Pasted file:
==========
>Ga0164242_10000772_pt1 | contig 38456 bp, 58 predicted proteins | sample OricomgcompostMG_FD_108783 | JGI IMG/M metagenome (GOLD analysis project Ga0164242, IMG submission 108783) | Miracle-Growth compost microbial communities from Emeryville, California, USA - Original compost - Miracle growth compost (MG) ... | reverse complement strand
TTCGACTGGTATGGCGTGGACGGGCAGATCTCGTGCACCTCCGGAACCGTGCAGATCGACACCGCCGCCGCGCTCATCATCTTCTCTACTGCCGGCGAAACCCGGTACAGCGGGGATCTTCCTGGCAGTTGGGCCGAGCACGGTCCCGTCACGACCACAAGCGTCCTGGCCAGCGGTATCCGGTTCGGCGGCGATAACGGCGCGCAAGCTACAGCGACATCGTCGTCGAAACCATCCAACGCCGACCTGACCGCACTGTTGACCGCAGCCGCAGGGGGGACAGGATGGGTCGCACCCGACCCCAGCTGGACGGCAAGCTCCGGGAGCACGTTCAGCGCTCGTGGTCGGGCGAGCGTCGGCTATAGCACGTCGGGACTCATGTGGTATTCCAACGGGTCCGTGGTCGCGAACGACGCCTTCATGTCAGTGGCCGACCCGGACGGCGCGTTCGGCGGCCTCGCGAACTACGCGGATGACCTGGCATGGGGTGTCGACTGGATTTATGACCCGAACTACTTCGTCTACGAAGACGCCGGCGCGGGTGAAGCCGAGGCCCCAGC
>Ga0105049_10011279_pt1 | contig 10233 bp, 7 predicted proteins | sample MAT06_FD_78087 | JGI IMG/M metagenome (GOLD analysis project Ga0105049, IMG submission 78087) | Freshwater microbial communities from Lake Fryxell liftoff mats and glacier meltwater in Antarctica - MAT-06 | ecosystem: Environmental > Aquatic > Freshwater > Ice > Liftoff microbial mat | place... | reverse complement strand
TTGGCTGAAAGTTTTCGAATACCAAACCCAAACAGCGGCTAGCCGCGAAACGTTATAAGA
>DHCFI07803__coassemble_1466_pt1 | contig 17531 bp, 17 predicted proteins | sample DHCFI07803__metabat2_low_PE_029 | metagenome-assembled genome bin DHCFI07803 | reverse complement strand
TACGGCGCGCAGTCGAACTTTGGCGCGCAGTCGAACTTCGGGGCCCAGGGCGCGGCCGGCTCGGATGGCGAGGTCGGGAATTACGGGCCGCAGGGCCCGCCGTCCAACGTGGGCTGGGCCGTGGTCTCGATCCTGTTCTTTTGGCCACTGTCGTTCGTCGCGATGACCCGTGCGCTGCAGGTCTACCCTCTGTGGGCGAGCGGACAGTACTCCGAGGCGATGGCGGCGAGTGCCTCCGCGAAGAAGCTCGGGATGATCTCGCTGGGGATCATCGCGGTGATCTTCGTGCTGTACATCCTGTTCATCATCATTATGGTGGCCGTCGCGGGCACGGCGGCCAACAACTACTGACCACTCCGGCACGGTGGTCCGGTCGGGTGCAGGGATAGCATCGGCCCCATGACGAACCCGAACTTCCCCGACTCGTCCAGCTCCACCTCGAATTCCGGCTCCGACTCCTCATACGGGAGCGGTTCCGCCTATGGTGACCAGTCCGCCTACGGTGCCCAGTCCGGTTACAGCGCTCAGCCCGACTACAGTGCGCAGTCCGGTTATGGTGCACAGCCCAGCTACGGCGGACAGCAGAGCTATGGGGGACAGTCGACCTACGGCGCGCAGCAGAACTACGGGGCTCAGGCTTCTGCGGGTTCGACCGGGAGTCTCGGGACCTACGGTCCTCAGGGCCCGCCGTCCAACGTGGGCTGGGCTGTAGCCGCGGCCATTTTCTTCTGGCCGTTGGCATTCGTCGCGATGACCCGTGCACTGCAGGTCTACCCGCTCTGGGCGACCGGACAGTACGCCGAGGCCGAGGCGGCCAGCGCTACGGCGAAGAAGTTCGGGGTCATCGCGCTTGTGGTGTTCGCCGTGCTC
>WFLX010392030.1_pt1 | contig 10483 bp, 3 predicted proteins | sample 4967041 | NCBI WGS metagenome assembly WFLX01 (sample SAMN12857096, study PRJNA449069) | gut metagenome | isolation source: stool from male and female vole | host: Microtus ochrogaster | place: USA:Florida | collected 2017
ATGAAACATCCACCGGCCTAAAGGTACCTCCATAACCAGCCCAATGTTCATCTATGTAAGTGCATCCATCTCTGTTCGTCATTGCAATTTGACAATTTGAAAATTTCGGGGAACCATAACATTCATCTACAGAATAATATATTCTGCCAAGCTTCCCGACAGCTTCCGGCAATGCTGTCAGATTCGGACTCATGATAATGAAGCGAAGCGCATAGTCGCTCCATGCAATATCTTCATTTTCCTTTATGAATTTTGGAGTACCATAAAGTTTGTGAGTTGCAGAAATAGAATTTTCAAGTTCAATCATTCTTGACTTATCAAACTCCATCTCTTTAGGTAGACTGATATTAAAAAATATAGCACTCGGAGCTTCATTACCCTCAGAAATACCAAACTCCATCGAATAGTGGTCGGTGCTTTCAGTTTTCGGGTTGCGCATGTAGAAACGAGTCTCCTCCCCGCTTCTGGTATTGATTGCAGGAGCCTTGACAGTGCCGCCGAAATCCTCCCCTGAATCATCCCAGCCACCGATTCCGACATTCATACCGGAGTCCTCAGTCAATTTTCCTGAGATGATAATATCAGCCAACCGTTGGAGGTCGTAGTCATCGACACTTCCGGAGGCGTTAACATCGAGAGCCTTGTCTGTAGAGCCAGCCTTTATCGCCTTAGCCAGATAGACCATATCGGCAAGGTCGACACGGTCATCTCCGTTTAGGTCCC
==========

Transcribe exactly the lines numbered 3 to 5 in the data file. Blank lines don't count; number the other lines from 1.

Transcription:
>Ga0105049_10011279_pt1 | contig 10233 bp, 7 predicted proteins | sample MAT06_FD_78087 | JGI IMG/M metagenome (GOLD analysis project Ga0105049, IMG submission 78087) | Freshwater microbial communities from Lake Fryxell liftoff mats and glacier meltwater in Antarctica - MAT-06 | ecosystem: Environmental > Aquatic > Freshwater > Ice > Liftoff microbial mat | place... | reverse complement strand
TTGGCTGAAAGTTTTCGAATACCAAACCCAAACAGCGGCTAGCCGCGAAACGTTATAAGA
>DHCFI07803__coassemble_1466_pt1 | contig 17531 bp, 17 predicted proteins | sample DHCFI07803__metabat2_low_PE_029 | metagenome-assembled genome bin DHCFI07803 | reverse complement strand